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Setting Up a Flash Development Sandbox: Part 1


Welcome to part one of the Flash Development Sandbox Tutorial! In this tutorial we're going cover ActionScript development outside of the Flash IDE. As much as we would like to put it off, the day is coming closer and closer when we will no longer be able to write complex applications in Flash and will be forced to choose a different editor.


As ActionScript evolves as a language, a clearer line is being drawn between Flash Designers and Developers. Being a self taught programmer, I understand the fear and anxiety of moving away from Flash and off to the land of text editors and math. Hopefully this tutorial will be a good primer in getting set up and help ease the transition.

I do have this warning, this is not a perfect setup for everyone. It has taken me a few years to get this to where it is now and I am always changing/tweaking it to serve my needs. ActionScript development is constantly evolving and no one solution is ever perfect. As you go through this tutorial please take each step with a grain of salt. You may need to play around with what works best for you. Depending on your OS you may even need to set things up a little differently. In the end, the notion of having a clean process and custom sandbox will help make you the most productive developer you can be.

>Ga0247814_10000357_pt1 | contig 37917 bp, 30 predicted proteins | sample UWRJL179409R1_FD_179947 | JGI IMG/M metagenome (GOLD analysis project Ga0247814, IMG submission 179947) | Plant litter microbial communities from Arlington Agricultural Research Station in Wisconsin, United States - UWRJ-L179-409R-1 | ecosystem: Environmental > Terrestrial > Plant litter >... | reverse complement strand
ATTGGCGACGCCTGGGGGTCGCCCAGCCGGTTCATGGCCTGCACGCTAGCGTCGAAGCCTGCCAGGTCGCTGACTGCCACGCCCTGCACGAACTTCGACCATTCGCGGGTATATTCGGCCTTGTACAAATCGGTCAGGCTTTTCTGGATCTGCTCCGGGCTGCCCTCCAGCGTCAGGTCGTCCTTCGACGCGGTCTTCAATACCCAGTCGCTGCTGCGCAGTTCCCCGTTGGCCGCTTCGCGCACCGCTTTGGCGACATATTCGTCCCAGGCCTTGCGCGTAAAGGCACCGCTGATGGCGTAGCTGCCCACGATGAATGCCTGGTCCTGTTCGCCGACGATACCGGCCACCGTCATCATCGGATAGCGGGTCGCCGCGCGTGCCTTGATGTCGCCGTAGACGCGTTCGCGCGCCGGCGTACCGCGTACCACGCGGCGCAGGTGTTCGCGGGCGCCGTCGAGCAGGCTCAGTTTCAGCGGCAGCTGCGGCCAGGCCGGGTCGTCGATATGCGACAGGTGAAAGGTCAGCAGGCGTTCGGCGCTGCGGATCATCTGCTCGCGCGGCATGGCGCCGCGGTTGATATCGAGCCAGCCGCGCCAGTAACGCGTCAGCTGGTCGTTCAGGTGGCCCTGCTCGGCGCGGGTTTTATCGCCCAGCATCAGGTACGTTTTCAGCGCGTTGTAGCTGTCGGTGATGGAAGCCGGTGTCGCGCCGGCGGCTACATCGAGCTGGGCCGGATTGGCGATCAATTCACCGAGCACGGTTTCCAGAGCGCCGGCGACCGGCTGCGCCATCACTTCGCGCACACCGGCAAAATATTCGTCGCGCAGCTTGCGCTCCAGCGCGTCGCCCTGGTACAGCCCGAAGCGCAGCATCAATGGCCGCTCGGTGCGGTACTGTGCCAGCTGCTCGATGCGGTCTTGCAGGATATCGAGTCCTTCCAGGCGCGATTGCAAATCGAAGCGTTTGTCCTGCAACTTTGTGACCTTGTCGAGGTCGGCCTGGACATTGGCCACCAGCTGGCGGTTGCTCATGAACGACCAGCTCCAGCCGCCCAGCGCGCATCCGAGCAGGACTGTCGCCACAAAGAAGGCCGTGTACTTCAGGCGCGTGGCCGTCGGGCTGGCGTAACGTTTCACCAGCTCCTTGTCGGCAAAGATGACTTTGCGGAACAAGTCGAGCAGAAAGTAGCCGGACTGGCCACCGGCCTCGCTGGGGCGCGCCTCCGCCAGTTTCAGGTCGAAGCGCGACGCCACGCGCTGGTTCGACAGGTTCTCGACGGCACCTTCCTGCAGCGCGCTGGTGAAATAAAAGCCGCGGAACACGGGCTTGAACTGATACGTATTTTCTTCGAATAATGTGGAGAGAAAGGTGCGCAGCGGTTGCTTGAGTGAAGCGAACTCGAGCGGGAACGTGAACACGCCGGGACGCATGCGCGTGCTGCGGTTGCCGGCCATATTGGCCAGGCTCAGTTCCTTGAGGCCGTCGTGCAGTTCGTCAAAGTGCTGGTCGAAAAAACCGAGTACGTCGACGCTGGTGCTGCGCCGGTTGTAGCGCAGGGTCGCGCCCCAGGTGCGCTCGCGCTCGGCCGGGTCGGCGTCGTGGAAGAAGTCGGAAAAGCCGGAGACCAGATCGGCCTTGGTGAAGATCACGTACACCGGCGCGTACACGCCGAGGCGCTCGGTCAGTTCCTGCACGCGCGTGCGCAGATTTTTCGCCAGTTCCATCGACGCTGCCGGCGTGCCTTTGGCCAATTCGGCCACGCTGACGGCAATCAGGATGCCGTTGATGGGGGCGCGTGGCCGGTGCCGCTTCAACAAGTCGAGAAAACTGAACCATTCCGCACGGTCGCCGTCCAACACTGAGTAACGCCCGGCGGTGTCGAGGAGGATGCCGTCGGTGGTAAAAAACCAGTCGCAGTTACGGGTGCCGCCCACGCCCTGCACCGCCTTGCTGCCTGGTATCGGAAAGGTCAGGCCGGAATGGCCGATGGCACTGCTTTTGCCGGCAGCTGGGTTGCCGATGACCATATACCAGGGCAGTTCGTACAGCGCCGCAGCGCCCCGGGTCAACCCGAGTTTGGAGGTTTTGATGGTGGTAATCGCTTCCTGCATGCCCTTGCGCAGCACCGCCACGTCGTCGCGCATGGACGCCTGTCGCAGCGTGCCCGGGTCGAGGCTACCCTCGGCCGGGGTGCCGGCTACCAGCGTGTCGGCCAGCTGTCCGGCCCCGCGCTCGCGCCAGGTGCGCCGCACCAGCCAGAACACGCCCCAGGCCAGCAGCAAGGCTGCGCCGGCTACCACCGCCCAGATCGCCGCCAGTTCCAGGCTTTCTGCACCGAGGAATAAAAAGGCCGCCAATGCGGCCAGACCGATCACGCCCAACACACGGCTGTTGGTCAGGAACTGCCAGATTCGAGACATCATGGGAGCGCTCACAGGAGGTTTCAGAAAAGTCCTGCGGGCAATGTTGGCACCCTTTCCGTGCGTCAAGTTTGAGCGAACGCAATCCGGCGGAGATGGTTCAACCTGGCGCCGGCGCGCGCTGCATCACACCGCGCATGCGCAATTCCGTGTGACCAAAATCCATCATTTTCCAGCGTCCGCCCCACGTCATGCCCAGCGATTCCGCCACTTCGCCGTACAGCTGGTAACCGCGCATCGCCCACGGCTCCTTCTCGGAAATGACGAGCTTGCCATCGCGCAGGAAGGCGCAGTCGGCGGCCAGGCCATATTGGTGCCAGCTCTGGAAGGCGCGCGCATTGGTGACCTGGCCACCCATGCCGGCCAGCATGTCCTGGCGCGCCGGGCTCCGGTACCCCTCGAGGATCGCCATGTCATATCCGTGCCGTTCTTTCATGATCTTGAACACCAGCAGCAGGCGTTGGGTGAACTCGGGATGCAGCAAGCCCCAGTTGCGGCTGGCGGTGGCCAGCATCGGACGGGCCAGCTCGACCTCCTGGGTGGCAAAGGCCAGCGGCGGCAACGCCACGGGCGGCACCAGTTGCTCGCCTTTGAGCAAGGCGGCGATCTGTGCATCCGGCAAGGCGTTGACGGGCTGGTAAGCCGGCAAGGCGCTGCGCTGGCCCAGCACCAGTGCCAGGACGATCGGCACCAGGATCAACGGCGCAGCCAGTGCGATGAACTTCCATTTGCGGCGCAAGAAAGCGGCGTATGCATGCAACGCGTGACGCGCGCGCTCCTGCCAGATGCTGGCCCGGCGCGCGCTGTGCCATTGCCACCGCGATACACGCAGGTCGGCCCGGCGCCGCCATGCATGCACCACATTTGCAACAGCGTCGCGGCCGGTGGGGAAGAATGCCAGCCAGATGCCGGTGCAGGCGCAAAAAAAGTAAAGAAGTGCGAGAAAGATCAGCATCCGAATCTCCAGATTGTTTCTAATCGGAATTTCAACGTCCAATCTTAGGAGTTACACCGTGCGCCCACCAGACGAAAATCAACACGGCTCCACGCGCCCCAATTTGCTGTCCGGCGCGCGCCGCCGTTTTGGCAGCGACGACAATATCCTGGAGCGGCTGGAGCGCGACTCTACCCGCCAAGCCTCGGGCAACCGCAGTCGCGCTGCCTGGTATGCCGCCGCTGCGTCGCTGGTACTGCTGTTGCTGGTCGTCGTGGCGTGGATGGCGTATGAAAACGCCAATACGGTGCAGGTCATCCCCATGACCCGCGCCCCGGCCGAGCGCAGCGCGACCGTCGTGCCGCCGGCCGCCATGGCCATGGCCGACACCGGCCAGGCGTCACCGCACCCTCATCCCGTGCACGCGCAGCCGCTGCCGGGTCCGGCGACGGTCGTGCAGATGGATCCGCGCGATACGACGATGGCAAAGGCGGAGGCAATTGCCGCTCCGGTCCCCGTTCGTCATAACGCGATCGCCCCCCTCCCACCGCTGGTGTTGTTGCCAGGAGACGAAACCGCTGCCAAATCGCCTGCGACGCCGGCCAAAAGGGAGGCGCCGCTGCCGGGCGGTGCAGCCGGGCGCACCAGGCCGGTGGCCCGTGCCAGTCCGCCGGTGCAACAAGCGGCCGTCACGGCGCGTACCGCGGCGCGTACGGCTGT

Step 1: Pick An OS


This is a heated discussion so I'm not going to get too deeply into it. At the company where I currently work, the decision has already been made for me. The same is probably true for a lot of people. For me it's Mac all the way. I used to use a PC for my Flash Development but over the years, as OS X has been cleaned up and improved, it was just too hard to go back.